24
\$\begingroup\$
Array.prototype.unique = function() {
    var a = [], // uniques get placed into here
        b = 0; // counter to test if value is already in array 'a'

    for ( i = 0; i < this.length; i++ ) {
        var current = this[i]; // get a value from the original array

        for ( j = 0; j < a.length; j++ ) { // loop and check if value is in new array 
            if ( current != a[j] ) {
                b++; // if its not in the new array increase counter
            }
        }

        if ( b == a.length ) { // if the counter increased on all values 
                               // then its not in the new array yet
            a.push( current ); // put it in
        }

        b = 0; // reset counter
    }

    this.length = 0; // after new array is finished creating delete the original array
    for ( i = 0; i < a.length; i++ ) {
        this.push( a[i] ); // push all the new values into the original
    }

    return this; // return this to allow method chaining
}

I'm expecting this to be a slow checker especially because there is no sorting first. I'm interested in improving my sorting abilities etc so I thought I would get an early review.

\$\endgroup\$
  • 1
    \$\begingroup\$ Related to How can I quickly find unique list items? \$\endgroup\$ – megawac Aug 15 '14 at 17:56
  • \$\begingroup\$ One line implementation using ES6: Array.prototype.unique = function() { return [...new Set(this)]; } Test: [1,3,4,4,4,3,1,2,5,6,6,7].unique() // [1, 3, 4, 2, 5, 6, 7] \$\endgroup\$ – tanguy_k Sep 14 '17 at 23:45
21
\$\begingroup\$

You can use the indexOf function to check if a value exists in an array. This would simplify your code greatly:

Array.prototype.unique = function() {
    var a = [];
    for ( i = 0; i < this.length; i++ ) {
        var current = this[i];
        if (a.indexOf(current) < 0) a.push(current);
    }

    this.length = 0;
    for ( i = 0; i < a.length; i++ ) {
        this.push( a[i] );
    }

    return this;
}

At the end you are replacing the array's content. It would be better to not mutate the original array, but to return the new array instead with unique elements:

Array.prototype.unique = function() {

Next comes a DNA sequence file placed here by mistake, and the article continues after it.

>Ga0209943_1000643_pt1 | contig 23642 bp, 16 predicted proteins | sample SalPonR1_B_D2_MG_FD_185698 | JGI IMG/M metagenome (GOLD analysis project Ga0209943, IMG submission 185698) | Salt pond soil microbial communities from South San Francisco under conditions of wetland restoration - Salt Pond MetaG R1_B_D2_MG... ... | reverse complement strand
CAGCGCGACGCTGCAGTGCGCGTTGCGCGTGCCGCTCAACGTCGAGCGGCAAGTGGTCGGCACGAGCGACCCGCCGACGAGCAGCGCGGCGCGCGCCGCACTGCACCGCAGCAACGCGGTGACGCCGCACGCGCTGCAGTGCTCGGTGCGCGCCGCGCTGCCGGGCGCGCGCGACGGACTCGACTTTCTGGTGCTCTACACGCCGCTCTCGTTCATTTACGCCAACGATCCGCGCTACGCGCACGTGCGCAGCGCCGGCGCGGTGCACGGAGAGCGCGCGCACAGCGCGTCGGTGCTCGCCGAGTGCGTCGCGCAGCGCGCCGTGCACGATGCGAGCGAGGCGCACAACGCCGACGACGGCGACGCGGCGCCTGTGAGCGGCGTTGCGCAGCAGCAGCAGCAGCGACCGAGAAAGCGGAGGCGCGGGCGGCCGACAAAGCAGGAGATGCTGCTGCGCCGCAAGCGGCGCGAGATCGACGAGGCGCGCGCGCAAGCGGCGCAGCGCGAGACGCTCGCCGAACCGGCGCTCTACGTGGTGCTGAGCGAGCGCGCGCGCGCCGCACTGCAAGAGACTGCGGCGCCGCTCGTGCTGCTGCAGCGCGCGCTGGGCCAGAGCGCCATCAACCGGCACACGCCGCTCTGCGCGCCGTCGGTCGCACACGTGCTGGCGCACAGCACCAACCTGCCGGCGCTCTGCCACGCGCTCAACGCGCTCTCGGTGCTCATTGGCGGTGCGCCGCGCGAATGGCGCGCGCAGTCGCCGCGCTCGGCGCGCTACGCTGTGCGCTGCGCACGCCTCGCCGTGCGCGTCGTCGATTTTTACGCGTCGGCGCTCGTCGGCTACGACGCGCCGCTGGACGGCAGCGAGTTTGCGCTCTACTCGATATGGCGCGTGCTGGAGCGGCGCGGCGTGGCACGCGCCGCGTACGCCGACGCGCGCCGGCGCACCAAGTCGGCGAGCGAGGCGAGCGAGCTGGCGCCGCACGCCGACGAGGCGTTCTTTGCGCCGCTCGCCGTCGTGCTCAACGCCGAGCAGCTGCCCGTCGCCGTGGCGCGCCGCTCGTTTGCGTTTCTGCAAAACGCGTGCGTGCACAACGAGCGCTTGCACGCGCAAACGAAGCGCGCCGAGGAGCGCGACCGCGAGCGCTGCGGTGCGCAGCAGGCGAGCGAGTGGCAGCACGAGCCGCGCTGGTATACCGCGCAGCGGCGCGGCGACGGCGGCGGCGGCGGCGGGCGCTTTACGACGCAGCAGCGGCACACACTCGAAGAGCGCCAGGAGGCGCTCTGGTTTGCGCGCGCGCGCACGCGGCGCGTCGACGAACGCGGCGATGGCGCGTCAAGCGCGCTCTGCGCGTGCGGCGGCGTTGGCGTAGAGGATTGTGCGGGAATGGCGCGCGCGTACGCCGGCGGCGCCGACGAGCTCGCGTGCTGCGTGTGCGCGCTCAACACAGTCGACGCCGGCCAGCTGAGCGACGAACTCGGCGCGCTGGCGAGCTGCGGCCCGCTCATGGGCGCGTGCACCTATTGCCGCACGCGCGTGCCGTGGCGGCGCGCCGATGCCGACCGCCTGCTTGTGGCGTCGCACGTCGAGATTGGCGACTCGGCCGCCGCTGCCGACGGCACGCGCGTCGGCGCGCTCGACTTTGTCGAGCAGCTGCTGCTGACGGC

var a = [];
    for ( i = 0; i < this.length; i++ ) {
        var current = this[i];
        if (a.indexOf(current) < 0) a.push(current);
    }
    return a;
}

The name a is a very poor choice. unique would have been better.

You should declare the loop variable i using let, to limit its scope to the current block, so the code becomes:

Array.prototype.unique = function() {
    var unique = [];
    for (let i = 0; i < this.length; i++) {
        let current = this[i];
        if (unique.indexOf(current) < 0) unique.push(current);
    }
    return unique;
}

Finally, there is a much more elegant solution to this problem, using the reduce function:

Array.prototype.unique = function() {
    return this.reduce(function(accum, current) {
        if (accum.indexOf(current) < 0) {
            accum.push(current);
        }
        return accum;
    }, []);
}

UPDATE (to answer your follow-up question)

If you want the function to take a parameter to decide whether it should modify the original array, you could try something like this:

Array.prototype.unique = function(mutate) {
    var unique = this.reduce(function(accum, current) {
        if (accum.indexOf(current) < 0) {
            accum.push(current);
        }
        return accum;
    }, []);
    if (mutate) {
        this.length = 0;
        for (let i = 0; i < unique.length; ++i) {
            this.push(unique[i]);
        }
        return this;
    }
    return unique;
}
\$\endgroup\$
  • 3
    \$\begingroup\$ I did a small research and noticed that almost every Javascript Array function will never alter the original array... I think it's more coherent if you don't touch the original array. \$\endgroup\$ – Marco Acierno Aug 15 '14 at 14:51